If red-dot is placed at the rear end of the rifle, too close to the shooter, it leads to diminished peripheral vision when looking for a target or prey. On the other hand, placing it at the other end of the rail is no better.
For mounting, common advice is to get the sight as close to the bore as possible. The mounting rings should not be placed directly over the lenses - they can compress the tube and cause lenses to crack under recoil. To take the strain of the recoil off the tubes, you should position the forward ring as close to the center of the sight body as possible.
Adjusting the sight is easy to learn. There are just two screws installed opposite the coil springs for windage and elevation. Good old-fashioned experience is going to have to substitute for hash marks and holdover positions for compensating for bullet drop, though.
We hope we’ve shown you some of the highlights of red-dot sights as well as drawbacks. By now you probably know that if you want to reach out and touch something, then you'll need optics with plenty of magnification and real reticles. But if you are a recreational shooter doing some target practice or are simple interested in close-range uses of the gun, a red-dot sight should be a great sighting piece for you.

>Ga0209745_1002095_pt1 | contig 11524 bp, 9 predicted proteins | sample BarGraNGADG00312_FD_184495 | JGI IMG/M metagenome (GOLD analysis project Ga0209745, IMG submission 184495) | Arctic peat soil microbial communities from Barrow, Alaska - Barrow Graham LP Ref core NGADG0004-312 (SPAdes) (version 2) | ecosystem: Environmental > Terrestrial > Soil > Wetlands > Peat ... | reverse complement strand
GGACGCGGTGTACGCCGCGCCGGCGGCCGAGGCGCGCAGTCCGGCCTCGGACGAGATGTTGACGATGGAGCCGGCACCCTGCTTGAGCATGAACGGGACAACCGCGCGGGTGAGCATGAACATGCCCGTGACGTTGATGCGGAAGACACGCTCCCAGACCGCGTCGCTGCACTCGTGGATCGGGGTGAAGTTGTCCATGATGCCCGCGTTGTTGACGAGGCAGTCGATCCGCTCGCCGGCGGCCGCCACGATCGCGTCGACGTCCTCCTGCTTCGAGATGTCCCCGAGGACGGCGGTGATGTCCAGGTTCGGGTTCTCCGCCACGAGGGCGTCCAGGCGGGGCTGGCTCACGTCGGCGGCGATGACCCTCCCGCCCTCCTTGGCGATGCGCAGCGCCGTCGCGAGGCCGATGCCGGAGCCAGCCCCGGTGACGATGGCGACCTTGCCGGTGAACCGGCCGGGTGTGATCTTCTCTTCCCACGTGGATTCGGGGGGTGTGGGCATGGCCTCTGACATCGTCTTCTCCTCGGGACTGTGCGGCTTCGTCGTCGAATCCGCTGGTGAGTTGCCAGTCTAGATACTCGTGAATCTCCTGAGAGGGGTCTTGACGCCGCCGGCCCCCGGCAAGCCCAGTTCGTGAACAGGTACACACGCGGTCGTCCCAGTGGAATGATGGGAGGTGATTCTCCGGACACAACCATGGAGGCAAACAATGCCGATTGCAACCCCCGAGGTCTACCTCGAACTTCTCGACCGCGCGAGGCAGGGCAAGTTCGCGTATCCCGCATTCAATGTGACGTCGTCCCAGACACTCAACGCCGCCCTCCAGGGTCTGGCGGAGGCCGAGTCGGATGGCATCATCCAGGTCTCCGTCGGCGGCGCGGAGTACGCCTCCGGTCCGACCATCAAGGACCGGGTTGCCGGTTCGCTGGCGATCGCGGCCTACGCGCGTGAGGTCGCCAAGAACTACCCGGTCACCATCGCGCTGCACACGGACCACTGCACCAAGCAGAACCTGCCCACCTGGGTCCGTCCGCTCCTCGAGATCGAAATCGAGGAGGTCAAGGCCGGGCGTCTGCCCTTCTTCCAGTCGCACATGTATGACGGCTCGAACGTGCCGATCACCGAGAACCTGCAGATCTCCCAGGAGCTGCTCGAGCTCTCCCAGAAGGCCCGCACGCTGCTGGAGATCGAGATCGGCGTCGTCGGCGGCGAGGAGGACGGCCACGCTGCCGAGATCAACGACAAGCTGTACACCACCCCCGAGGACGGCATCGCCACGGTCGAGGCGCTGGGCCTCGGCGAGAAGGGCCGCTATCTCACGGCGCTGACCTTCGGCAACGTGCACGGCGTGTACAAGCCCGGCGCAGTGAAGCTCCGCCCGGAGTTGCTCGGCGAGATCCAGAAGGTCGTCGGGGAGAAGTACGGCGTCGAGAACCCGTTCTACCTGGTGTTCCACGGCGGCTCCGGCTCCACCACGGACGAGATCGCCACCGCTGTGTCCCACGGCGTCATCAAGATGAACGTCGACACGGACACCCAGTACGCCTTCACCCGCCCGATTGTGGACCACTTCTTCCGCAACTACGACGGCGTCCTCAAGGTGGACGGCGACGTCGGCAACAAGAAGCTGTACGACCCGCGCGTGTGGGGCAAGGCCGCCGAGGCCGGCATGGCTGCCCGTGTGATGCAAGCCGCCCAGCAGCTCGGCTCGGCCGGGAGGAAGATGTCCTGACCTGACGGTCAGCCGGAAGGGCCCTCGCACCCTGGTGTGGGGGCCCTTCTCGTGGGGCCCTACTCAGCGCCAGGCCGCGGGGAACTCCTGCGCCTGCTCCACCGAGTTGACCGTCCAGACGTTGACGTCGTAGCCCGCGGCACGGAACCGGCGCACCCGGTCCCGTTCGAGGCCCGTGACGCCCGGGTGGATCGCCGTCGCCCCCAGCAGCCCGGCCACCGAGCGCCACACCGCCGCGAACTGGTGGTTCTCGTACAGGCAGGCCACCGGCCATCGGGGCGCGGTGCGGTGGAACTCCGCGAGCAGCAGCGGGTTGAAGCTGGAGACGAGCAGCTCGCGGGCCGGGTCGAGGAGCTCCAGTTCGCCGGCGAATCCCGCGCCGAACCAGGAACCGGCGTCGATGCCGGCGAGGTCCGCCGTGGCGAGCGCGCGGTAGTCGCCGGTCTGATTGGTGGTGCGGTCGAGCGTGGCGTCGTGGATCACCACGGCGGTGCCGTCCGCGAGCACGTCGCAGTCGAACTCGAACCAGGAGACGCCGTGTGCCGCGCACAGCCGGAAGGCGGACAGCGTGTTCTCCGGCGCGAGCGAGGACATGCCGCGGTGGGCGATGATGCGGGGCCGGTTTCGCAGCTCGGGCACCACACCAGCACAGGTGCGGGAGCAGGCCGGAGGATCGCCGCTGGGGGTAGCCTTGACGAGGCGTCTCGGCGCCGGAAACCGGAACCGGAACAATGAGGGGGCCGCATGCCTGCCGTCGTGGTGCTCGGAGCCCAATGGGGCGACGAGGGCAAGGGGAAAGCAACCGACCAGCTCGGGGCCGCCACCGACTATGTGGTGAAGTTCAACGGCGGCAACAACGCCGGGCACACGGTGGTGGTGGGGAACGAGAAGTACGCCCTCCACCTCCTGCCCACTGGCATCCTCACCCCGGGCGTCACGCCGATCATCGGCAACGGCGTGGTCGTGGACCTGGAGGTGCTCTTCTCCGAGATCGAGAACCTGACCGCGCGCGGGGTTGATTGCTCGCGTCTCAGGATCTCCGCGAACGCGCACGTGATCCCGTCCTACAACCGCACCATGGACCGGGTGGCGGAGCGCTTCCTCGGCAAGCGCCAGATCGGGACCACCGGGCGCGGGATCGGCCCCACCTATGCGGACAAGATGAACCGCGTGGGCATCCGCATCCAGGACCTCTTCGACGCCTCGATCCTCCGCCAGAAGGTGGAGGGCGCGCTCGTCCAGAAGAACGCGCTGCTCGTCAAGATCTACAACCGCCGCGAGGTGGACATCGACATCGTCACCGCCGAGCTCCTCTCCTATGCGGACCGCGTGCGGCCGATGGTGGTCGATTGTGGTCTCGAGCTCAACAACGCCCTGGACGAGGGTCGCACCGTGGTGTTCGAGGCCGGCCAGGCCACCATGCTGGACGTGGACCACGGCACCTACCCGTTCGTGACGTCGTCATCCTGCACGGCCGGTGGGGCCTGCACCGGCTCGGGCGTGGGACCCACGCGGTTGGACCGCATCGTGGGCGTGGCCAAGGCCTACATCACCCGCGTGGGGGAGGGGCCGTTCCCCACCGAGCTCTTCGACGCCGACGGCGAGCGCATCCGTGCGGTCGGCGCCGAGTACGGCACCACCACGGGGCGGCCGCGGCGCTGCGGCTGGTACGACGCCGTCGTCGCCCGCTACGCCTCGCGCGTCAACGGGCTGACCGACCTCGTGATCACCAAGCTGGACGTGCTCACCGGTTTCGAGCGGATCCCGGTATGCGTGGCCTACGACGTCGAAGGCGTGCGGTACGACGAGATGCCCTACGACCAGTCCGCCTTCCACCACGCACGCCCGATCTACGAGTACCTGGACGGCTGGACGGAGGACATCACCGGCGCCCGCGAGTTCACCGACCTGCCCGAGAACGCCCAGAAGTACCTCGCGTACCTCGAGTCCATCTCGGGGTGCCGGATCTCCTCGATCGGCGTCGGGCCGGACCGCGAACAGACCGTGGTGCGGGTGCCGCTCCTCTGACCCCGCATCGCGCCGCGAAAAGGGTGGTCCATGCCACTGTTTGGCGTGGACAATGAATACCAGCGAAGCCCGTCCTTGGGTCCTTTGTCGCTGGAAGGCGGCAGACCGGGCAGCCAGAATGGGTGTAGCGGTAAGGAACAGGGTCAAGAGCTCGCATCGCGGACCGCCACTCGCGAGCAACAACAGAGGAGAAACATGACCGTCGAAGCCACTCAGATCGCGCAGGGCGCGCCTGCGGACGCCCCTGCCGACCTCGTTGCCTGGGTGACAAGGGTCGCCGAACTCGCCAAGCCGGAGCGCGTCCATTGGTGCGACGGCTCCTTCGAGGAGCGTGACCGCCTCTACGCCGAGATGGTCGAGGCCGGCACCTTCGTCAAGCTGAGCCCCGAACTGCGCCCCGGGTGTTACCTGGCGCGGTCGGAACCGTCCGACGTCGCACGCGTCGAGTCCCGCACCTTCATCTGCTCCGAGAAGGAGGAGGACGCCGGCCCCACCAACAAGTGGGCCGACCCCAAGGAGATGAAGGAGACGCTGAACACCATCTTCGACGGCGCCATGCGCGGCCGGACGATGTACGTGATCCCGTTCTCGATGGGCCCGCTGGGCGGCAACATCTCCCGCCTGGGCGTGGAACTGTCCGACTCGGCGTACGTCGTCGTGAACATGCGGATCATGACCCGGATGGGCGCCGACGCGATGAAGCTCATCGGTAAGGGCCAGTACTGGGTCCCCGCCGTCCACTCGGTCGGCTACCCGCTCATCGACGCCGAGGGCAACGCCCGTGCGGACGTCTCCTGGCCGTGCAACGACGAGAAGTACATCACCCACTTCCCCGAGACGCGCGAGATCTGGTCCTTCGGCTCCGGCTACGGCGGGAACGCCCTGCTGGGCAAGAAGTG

Red-dot scopes are definitely a trending accessory. The technology in a modern red dot is robust and straightforward, making them cheap to manufacture. No wonder why these simple devices are gaining so much traction in the gun world! If you are interested in reading more about other AR-15 scopes read our buyers guide here.